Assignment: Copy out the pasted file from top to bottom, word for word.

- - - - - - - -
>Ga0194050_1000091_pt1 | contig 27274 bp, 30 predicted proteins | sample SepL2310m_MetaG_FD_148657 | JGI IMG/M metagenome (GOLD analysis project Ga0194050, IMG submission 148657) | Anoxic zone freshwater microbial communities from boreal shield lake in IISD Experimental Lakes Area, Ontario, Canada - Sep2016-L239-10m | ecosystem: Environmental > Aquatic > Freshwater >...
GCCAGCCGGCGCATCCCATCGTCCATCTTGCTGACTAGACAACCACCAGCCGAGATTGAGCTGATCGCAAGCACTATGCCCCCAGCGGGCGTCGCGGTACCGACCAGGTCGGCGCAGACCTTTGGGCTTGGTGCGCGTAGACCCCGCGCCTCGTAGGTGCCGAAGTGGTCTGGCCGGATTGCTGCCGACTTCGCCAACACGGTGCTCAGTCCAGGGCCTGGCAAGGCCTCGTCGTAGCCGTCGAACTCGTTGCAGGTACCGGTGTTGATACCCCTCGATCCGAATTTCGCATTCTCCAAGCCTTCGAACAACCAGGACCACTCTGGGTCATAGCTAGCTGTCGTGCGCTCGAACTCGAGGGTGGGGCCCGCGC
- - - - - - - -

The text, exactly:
>Ga0194050_1000091_pt1 | contig 27274 bp, 30 predicted proteins | sample SepL2310m_MetaG_FD_148657 | JGI IMG/M metagenome (GOLD analysis project Ga0194050, IMG submission 148657) | Anoxic zone freshwater microbial communities from boreal shield lake in IISD Experimental Lakes Area, Ontario, Canada - Sep2016-L239-10m | ecosystem: Environmental > Aquatic > Freshwater >...
GCCAGCCGGCGCATCCCATCGTCCATCTTGCTGACTAGACAACCACCAGCCGAGATTGAGCTGATCGCAAGCACTATGCCCCCAGCGGGCGTCGCGGTACCGACCAGGTCGGCGCAGACCTTTGGGCTTGGTGCGCGTAGACCCCGCGCCTCGTAGGTGCCGAAGTGGTCTGGCCGGATTGCTGCCGACTTCGCCAACACGGTGCTCAGTCCAGGGCCTGGCAAGGCCTCGTCGTAGCCGTCGAACTCGTTGCAGGTACCGGTGTTGATACCCCTCGATCCGAATTTCGCATTCTCCAAGCCTTCGAACAACCAGGACCACTCTGGGTCATAGCTAGCTGTCGTGCGCTCGAACTCGAGGGTGGGGCCCGCGC